kestrel91316 Sep 2012 #1
HiPointDem Sep 2012 #2
Wednesdays Sep 2012 #3
me b zola Sep 2012 #4
Skidmore Sep 2012 #5
HiPointDem Sep 2012 #9
WinkyDink Sep 2012 #10
HiPointDem Sep 2012 #11
LondonReign2 Sep 2012 #6
HiPointDem Sep 2012 #8
Cobalt Violet Sep 2012 #7

Response to HiPointDem (Original post)

Sat Sep 22, 2012, 05:36 PM

1. The Bible Belt is deadly for women.


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Response to kestrel91316 (Reply #1)

Sat Sep 22, 2012, 05:38 PM

2. It wasn't in earlier decades when those women participated in generally rising life expectancy.


The bible belt is deadly today because of rising inequality & because it starts out poorer than other areas to boot.

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Response to HiPointDem (Original post)

Sat Sep 22, 2012, 06:18 PM

3. Mostly in Red states south of the Ohio River

Quelle surprise.

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Response to HiPointDem (Original post)

Sat Sep 22, 2012, 06:32 PM

4. I made this prediction during the bush* regime

We are poisoning our environment and food/water supply.
People are working longer hours, are under incredible stress and have less access to health care.

I'm sure that I'm not the only one that saw this coming our way. Reaganomics, the filth that keeps on giving...and taking.

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Response to HiPointDem (Original post)

Sat Sep 22, 2012, 06:38 PM

5. "neoliberalism"--a three-dollar retread for the "free market economy" pushed by

conservatives when the fallout got too toxic for the right wing. Neoliberalism is a weasel word.

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Response to Skidmore (Reply #5)

Sat Sep 22, 2012, 07:39 PM

9. not really, though.


The term “neoliberalism” was coined in 1938 by the German scholar Alexander Rüstow at the Colloque Walter Lippmann. The colloquium defined the concept of neoliberalism as “the priority of the price mechanism, the free enterprise, the system of competition and a strong and impartial state.”

To be “neoliberal” meant that “laissez-faire” liberalism is not enough and that - in the name of liberalism - a modern economic policy is required.

After the colloquium “neoliberalism” became a label for several academical approaches such as the Freiburg school, the Austrian School or the Chicago school of economics.


The liberalism in 'neoliberalism' is a reference to classical economic liberalism, not new-deal style social liberalism.

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Response to HiPointDem (Reply #9)

Sat Sep 22, 2012, 07:46 PM

10. "Laissez-faire" is not a part of American Liberalism, let alone "not enough".


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Response to WinkyDink (Reply #10)

Sat Sep 22, 2012, 07:48 PM

11. what's 'american liberalism'?


Classical liberalism is a political ideology, a branch of liberalism which advocates individual liberties and limited government under the rule of law and stresses economic freedom.[1][2]

Classical liberalism (note: defined in political terms) developed in the 19th century in Europe and the United States. Although classical liberalism built on ideas that had already developed by the end of the 18th century, it advocated a specific kind of society, government and public policy as a response to the Industrial Revolution and urbanization.[3] Notable individuals whose ideas have contributed to classical liberalism include John Locke[4], Jean-Baptiste Say, Thomas Malthus and David Ricardo. It drew on the economics of Adam Smith and on a belief in natural law[5], utilitarianism[6], and progress....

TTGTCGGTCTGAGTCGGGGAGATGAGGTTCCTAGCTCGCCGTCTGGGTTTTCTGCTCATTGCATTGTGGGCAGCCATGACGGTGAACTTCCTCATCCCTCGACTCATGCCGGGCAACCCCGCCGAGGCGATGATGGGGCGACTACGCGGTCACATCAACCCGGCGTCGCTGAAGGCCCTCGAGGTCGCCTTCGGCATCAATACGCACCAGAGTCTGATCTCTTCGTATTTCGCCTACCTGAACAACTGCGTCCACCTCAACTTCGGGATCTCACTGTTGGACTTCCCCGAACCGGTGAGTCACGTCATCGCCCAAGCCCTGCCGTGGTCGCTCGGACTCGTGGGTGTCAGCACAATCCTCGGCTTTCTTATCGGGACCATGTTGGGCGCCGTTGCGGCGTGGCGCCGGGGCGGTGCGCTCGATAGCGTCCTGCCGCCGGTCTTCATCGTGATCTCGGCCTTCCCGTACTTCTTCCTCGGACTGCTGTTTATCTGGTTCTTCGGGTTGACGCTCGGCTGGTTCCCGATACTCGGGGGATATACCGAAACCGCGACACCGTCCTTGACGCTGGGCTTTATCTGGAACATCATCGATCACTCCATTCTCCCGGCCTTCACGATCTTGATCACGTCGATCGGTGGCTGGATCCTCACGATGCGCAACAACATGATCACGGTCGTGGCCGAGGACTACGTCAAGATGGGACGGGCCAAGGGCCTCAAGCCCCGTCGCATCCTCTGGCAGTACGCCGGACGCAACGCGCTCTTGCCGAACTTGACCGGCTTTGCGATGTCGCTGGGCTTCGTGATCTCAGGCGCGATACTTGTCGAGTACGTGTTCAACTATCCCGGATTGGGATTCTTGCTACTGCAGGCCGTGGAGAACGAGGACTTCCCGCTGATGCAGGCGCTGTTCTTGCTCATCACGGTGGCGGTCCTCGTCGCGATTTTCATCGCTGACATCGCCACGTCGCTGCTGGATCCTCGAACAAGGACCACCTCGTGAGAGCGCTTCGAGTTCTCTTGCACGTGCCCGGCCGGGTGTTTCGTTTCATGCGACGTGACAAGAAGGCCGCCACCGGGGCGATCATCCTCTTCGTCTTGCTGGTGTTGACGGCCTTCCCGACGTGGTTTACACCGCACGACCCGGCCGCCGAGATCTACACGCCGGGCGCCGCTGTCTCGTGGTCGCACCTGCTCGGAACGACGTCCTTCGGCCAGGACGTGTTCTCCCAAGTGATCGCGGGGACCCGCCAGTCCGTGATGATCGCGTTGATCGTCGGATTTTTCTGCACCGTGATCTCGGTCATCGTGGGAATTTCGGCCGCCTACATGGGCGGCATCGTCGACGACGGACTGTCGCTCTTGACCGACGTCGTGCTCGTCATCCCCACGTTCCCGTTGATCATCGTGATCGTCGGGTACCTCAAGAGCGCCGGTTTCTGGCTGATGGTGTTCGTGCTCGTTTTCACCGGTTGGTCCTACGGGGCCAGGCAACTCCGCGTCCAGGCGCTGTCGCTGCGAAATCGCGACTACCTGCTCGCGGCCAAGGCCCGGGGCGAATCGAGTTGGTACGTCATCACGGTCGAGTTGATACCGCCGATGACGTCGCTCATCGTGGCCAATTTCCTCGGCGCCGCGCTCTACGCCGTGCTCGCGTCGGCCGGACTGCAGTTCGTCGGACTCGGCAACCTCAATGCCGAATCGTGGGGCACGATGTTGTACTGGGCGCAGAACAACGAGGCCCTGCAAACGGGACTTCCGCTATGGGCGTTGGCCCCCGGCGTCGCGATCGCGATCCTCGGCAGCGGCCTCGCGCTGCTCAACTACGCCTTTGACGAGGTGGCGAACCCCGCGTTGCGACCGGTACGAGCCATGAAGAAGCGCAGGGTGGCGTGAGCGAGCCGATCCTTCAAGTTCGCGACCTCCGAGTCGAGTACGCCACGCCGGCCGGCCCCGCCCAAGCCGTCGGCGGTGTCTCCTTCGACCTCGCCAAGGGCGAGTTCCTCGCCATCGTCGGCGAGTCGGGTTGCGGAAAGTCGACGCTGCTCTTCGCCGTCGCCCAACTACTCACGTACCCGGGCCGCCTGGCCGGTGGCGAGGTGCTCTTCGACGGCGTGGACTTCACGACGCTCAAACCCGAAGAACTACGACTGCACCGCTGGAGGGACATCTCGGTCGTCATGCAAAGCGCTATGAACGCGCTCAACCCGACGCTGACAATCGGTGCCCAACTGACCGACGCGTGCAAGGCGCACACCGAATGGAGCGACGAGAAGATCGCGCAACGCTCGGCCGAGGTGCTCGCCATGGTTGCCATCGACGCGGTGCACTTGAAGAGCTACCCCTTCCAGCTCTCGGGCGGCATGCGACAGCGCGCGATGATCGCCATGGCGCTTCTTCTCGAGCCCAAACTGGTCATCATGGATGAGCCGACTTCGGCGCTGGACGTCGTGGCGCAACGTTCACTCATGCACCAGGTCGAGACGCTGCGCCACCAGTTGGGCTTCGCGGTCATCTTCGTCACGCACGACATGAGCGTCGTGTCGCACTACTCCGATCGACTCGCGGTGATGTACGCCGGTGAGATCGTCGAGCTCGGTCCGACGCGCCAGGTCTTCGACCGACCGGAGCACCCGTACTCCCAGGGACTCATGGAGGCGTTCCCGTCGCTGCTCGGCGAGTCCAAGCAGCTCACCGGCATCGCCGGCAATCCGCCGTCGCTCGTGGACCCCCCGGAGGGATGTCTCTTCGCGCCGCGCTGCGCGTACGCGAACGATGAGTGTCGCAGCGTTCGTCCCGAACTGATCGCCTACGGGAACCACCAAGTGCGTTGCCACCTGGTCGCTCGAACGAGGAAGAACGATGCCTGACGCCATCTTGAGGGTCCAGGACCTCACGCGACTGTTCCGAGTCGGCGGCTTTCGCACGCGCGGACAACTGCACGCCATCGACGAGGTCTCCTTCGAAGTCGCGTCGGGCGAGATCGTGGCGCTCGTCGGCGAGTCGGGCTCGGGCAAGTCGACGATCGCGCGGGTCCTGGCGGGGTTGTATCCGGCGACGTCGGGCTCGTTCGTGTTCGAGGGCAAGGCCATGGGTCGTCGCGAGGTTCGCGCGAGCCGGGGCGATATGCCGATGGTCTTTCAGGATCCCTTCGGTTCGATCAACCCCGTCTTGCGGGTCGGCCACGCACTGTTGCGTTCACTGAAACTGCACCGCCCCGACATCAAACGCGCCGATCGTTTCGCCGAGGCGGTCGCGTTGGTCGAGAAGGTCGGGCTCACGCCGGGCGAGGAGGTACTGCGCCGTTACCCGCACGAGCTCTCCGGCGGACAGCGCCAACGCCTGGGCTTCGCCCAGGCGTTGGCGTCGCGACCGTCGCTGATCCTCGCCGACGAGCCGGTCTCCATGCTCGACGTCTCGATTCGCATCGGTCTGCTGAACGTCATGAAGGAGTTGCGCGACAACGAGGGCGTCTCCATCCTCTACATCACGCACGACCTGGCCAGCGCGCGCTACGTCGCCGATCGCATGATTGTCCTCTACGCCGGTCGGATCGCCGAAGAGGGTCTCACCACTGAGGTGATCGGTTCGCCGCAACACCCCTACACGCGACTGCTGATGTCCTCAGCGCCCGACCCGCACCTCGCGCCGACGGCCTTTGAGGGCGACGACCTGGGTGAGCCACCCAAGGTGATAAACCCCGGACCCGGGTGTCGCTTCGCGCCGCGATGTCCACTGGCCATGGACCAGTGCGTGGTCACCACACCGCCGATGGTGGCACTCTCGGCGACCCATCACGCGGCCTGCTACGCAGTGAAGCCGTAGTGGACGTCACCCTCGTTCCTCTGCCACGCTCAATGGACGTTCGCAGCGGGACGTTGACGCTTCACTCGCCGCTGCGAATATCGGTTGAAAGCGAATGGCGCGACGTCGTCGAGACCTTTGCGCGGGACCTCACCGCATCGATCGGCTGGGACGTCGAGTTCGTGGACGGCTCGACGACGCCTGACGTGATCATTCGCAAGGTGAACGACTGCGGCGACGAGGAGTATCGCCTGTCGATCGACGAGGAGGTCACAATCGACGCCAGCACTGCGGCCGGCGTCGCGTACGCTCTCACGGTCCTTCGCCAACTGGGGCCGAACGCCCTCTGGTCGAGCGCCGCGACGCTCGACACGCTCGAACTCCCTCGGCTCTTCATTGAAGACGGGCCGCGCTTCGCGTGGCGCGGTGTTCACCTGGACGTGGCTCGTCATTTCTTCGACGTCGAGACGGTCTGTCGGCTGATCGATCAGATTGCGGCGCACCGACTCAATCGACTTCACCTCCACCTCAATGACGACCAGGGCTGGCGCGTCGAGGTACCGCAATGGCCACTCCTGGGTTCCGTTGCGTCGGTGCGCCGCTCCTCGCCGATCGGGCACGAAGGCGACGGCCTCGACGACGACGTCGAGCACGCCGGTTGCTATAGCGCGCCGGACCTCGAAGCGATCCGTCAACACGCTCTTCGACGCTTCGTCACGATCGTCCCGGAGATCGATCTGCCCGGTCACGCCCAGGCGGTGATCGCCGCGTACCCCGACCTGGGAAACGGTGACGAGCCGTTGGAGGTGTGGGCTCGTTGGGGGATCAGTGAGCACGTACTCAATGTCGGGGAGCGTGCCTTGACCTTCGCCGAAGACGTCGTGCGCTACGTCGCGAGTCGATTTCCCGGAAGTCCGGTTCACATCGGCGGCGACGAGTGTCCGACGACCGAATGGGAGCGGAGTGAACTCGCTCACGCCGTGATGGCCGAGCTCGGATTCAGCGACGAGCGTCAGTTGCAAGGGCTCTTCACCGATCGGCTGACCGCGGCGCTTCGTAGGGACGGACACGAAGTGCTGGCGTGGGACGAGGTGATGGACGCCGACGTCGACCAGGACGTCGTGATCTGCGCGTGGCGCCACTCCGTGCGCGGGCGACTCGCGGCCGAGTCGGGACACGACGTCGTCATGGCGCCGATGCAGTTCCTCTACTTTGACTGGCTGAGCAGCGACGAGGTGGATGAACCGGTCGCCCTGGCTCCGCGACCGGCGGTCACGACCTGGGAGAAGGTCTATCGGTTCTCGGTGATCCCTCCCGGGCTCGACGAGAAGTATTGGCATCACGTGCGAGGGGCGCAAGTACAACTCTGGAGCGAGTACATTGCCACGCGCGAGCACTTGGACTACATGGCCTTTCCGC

In the United States, liberalism took a strong root because it had little opposition to its ideals, whereas in Europe liberalism was opposed by many reactionary interests. In a nation of farmers, especially farmers whose workers were slaves, little attention was paid to the economic aspects of liberalism. But, as America grew, industry became a larger and larger part of American life; and, during the term of America's first populist president, Andrew Jackson, economic questions came to the forefront.

The economic ideas of the Jacksonian era were almost universally the ideas of classical liberalism. Freedom was maximised when the government took a "hands off" attitude toward industrial development and supported the value of the currency by freely exchanging paper money for gold. The ideas of classical liberalism remained essentially unchallenged until a series of depressions, thought to be impossible according to the tenets of classical economics, led to economic hardship from which the voters demanded relief. In the words of William Jennings Bryan, "You shall not crucify the American farmer on a cross of gold."

Despite the common recurrence of depressions, classical liberalism remained the orthodox belief among American businessmen until the Great Depression.[39] The Great Depression saw a sea change in liberalism, leading to the development of modern liberalism....


What's called 'liberalism' in the US today is a product of the new deal -- strong state + social welfare programs.

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Response to HiPointDem (Original post)

Sat Sep 22, 2012, 07:18 PM

6. Looks remarkably like the Electoral Map


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Response to LondonReign2 (Reply #6)

Sat Sep 22, 2012, 07:32 PM

8. not really.


red & blue counties

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Response to HiPointDem (Original post)

Sat Sep 22, 2012, 07:20 PM

7. They won't be happy until it's back down to neolithic levels for the poor. n/t